There’s something lonely and depressing about lugging my suitcase and oversized pack through the long lines at security and then to some faraway gate in O’Hare. At least I feel that way. Selling my wares on travel for various academic matters, I feel a bit like Willy Loman driving up to New England, if he could only get pass Yonkers.
This may be my internal psychodrama. My life bears little outward resemblance to Loman’s. In a cab on my way to the airport, I spoke with a producer for ABC News. In a surreal moment, I looked up from my cellphone conversation to notice a local news program on the small television screen. I see my own face staring back at me, babbling some of the same observations I am now offering to another news person in New York. I’m headed off to Phoenix. When I arrive, wealthy alumni will munch fancy cucumber sandwiches while listening to the Helen Ross Professor of Social Service Administration opine about health policy. Then I’m off to Washington to present a paper.
I should clarify that I’m no bigshot. My momentary TV presence is pure happenstance. Chicago’s crime problem is national news at the moment. I’m one of the academics receiving some resulting attention. I’m gainfully employed, but I’ve had my share of false starts and disappointments, too. Talking with accomplished friends and colleagues, I’ve sometimes wanted to say: “I’m liked, but you’re well-liked.” Perhaps you sometimes feel the same.
My daughter was recently assigned Death of a Salesman. The play was a heavy lift for her. Much of the spite, disappointment, and human frailty of that play is fortunately inaccessible to a suburban 16-year-old. There’s a dated gender dimension to the thing, too. Most important, in the inexorable manner of an unimaginative high school English class, Miller’s play was unbearably stretched-out, slowly-dissected, and pickled to an extent that no sane teenager could possibly look at it anymore.
My daughter was supposed to discuss the ending of the play on Monday. She was struggling with it. So we downloaded the Dustin Hoffman production from Netflix. On Sunday afternoon, we watched it whole.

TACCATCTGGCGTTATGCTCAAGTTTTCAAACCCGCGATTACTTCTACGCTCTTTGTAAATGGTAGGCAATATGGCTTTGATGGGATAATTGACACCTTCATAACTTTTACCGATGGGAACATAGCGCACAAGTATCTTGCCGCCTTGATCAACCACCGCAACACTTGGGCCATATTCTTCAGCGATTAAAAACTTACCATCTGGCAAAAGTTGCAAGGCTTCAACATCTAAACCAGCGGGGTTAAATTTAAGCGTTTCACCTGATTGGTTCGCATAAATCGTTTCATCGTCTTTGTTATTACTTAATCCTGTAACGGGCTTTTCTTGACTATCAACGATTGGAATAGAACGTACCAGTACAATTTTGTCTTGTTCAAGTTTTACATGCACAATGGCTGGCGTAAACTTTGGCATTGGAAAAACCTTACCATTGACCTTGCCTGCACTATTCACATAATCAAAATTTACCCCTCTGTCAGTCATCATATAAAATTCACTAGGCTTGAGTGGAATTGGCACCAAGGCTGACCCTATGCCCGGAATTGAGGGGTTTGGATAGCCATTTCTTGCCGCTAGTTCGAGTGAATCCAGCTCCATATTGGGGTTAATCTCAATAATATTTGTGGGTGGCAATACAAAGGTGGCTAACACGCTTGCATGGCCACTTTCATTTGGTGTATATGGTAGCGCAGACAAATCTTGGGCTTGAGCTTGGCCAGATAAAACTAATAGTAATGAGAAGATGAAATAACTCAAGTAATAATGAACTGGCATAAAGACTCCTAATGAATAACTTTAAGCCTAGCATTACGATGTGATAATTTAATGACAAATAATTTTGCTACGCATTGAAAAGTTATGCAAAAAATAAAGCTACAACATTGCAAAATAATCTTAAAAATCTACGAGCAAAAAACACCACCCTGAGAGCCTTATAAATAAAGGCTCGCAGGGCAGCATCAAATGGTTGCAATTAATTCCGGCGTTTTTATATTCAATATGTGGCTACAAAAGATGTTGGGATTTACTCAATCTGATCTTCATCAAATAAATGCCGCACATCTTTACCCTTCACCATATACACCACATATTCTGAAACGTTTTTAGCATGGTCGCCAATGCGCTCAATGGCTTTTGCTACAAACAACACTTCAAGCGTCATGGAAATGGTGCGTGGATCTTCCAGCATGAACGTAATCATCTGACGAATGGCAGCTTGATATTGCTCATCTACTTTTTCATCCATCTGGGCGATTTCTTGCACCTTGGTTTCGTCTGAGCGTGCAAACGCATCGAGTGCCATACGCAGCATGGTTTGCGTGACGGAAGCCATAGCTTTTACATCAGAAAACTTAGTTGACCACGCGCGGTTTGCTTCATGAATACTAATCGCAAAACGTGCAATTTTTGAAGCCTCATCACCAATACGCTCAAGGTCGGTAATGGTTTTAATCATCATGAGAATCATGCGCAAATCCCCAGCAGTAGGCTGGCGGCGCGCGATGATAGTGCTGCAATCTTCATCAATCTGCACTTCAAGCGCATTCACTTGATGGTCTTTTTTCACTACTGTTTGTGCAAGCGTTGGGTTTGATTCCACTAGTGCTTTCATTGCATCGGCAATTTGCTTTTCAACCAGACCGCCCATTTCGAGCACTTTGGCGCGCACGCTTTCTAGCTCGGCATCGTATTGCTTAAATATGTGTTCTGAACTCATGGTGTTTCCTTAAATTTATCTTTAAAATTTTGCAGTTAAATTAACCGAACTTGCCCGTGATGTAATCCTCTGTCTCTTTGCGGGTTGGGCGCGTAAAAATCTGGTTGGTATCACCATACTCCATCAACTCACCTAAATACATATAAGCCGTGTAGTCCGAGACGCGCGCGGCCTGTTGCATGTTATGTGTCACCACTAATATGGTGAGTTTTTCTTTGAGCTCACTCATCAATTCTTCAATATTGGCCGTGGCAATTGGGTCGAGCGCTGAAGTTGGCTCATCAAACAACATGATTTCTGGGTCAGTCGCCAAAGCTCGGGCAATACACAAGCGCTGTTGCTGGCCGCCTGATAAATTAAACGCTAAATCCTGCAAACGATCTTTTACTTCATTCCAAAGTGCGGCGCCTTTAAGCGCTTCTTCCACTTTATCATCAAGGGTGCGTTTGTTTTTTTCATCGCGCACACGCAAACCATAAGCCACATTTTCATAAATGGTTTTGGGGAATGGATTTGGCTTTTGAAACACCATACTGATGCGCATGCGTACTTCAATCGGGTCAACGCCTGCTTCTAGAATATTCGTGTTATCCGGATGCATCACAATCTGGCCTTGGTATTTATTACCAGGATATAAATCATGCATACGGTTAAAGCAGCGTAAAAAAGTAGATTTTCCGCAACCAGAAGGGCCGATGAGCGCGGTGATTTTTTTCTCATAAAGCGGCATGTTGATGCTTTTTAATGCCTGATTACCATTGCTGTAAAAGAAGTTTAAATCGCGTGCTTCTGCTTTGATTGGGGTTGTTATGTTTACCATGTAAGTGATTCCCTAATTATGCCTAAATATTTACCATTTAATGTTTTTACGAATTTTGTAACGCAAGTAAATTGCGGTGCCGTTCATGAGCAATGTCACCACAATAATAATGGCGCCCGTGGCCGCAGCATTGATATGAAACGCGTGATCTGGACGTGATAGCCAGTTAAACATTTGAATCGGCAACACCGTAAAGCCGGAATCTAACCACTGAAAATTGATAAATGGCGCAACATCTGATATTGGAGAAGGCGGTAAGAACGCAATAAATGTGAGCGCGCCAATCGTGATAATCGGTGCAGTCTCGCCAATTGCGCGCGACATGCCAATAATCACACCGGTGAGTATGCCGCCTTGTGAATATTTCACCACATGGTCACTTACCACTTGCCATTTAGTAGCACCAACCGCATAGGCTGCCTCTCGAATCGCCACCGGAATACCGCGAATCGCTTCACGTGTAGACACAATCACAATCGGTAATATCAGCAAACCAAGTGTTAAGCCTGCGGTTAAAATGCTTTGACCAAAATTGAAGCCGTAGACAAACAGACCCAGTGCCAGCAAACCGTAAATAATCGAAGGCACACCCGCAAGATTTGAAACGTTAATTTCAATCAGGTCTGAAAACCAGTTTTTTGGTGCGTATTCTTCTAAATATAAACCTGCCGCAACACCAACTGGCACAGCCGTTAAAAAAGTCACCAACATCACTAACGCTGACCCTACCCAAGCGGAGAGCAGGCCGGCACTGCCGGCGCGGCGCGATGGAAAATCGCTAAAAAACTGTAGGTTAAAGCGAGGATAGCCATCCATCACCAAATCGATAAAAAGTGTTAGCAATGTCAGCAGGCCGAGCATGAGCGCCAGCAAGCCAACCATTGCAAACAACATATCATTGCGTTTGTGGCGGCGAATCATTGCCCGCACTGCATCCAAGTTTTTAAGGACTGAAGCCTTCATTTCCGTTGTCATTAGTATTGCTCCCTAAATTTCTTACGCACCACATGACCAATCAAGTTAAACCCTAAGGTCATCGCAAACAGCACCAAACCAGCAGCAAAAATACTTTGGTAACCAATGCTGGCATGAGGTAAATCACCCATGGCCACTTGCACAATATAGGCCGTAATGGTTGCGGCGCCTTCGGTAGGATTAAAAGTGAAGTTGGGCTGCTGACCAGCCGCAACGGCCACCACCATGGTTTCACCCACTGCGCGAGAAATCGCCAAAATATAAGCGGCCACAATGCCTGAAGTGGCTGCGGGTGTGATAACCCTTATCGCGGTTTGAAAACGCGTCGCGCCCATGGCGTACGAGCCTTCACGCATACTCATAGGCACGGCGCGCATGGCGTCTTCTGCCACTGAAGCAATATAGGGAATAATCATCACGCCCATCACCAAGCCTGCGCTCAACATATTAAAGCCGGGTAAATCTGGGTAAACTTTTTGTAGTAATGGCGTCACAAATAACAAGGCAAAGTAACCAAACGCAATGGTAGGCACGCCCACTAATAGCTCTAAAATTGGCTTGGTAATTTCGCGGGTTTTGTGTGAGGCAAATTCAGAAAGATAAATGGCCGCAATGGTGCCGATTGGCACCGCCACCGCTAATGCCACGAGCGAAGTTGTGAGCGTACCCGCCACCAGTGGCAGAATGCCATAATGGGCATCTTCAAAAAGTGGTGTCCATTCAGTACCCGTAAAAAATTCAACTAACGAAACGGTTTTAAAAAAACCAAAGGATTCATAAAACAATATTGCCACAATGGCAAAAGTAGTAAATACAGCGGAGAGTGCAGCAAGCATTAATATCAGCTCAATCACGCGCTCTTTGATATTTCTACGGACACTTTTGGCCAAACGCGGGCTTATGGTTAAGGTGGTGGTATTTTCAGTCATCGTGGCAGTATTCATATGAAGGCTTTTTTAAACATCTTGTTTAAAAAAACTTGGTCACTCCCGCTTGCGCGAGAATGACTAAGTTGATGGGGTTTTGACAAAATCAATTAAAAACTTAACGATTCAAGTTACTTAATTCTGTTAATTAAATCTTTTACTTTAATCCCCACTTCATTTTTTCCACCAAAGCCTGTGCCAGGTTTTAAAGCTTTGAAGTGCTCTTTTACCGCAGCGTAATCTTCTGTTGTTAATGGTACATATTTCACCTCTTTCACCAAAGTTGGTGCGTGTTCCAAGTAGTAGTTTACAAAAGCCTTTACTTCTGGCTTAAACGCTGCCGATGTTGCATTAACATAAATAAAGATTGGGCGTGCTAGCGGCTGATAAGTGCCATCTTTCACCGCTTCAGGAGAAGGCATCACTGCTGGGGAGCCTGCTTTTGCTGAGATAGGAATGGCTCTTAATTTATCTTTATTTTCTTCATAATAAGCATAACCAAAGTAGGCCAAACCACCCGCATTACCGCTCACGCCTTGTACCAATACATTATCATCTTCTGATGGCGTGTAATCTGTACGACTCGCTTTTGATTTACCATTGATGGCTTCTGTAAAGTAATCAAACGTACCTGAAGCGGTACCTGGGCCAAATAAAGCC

The two of us had a surprisingly intimate conversation about the play. I told her about my maternal grandfather, Harry Oncher. He actually knew Arthur Miller well. Grandpa owned a carpentry shop in New York City. Miller would regularly stop by. Grandpa would give him furniture-making tips and show him how to use some of the tools. This later became politically sensitive. Grandpa was a Communist, and Miller was a fellow-traveler. Yet as far as I know, Miller’ purpose was non-political. In Death of a Salesman, Willy Loman declares: “A man who can’t handle tools is not a man.” That wasn’t entirely Loman talking. Miller took great pride in his carpentry.
My daughter and I talked about her own Grandpa, my dad, who’s also pretty handy with a socket wrench. Dad spent 30+ years soldiering away at engineering jobs he disliked– only to be laid off with customary brutality after a corporate takeover. He was in his mid-fifties, twenty-five years ago. Bolstered by a strong marriage, he survived the indignity and the economic shock. He has enjoyed a satisfying retirement.
Perhaps because the play had such personal meaning for me, my daughter got into it, too. Seeing the production in its entirety, she did a great job pulling her thoughts together. She went off to school enthusiastic, ready to discuss it. Later that night, though, she looked bored and subdued when I asked her how things went: “We didn’t talk about it. We spent the class doing worksheets…”
The worksheets’ main purpose was to verify that the kids actually read it, to show that they could identify the correct make and model of the car that made its appearance in Act II. I’m sure a worksheet might capture valuable individual notes, ephemeral details, and vocabulary.
No worksheet could capture whether that play conveyed actual human meaning to these young people. “I told you that I hate that class,” my daughter told me. Who can blame her? I’ll bet similar mediocre experiences ar being replicated across thousands of classrooms across America.
We’re living through tough economic times here in the southland of Chicago. Foreclosures and layoffs have brought financial disappointment, thwarted upward mobility, and everyday struggles for economic dignity that bear unmistakable resemblances to Willy Loman’s plight. Death of a Salesman might have provided an opportunity to communicate through literature what all too many of the families represented in that classroom are now going through.
This was an opportunity squandered. Attention should have been paid.